In the last decade bottom drain technology for ponds has come a long way. Yet much of the educational material available for bottom drain installation is either swimming pool technology or dated koi pond technology.
That combined with some clever marketing by an equipment manufacturer to discourage pond drain installations, it’s no wonder that contractors and homeowners still sadly misunderstand bottom drains.
Why would you want a bottom drain for your pond? The reason is simple! REDUCE MAINTENANCE. Pond drains done right remove organics from the pond and create a unique dynamic in the pond’s circulation system.
Water Garden/Eco-System ponds rely on beneficial bacteria colonies to breakdown fish waste and other organics such as leaves, pine needles, pollens, dust and all other forms of water- logged debris that typically settles on the bottom of a pond.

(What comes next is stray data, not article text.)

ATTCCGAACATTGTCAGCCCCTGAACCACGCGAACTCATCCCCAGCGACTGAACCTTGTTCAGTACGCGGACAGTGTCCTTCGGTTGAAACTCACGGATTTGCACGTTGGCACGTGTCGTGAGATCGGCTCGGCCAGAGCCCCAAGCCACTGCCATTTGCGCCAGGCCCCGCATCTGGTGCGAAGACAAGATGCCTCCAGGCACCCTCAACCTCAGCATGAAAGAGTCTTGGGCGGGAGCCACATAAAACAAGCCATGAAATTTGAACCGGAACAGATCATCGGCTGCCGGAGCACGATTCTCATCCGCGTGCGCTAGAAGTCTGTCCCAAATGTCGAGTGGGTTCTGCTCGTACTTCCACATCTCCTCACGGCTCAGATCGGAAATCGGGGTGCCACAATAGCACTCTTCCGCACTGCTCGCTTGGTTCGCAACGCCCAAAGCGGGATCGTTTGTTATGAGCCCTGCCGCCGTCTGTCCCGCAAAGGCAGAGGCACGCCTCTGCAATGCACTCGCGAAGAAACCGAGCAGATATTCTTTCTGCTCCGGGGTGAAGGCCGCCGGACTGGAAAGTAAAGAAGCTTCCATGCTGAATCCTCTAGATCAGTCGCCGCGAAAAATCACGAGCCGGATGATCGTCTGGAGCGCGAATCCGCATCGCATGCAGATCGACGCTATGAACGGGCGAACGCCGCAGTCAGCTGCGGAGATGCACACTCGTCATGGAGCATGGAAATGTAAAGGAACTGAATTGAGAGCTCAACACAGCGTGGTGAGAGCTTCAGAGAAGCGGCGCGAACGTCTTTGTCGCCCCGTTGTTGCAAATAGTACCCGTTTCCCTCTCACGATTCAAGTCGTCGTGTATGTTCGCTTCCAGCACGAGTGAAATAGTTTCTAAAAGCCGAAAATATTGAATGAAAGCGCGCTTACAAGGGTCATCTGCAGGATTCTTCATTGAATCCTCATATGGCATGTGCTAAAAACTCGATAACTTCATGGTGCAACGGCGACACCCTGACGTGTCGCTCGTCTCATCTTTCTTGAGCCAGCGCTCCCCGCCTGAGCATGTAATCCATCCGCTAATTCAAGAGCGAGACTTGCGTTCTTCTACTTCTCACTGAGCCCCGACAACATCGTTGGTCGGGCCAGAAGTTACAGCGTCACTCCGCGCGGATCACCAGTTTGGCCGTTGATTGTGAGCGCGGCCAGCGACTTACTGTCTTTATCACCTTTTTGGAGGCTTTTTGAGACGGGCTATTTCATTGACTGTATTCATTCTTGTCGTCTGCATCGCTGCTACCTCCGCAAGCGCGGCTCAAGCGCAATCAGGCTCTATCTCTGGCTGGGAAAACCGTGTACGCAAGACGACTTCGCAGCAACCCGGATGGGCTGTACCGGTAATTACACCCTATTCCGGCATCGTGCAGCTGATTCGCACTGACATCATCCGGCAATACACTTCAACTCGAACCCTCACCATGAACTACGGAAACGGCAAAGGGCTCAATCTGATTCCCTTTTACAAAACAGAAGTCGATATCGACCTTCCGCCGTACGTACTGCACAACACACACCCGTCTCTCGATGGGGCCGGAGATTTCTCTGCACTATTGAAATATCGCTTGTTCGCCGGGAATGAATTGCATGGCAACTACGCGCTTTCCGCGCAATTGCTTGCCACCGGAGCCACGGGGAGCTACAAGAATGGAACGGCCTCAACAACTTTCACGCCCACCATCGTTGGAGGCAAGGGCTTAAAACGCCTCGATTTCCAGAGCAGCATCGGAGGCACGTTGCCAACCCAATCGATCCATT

Water Garden/Eco-System ponds typically rely on a shallow bed of gravel on the bottom of the pond to help manage organics because it serves as a place for beneficial bacteria to colonize. (See Figure 1.) The gravel needs to be managed regularly to avoid undesirable conditions for beneficial bacteria colonies. As a rule, this requires draining the pond each spring in order to wash and clean the gravel bed.
A dedicated koi pond, on the other hand, is completely opposite and traditionally will not have gravel in the pond. (See Figure 2.) Dedicated koi ponds rely on a bottom drain (or drains), circulation jets, aeration and pond vacuums to keep the pond free of debris. This eliminates the need to drain the pond annually for cleaning.
Only within the last decade has a bottom drain been commercially available with an air diffuser built into the unit to optimize efficiency of the bottom drain’s ability to capture solids. You can visit just about any specialty koi dealer across America and witness the change in technology first hand! Any display pond at a koi specialty facility that is older than 2003 will likely not have an aerated bottom drain!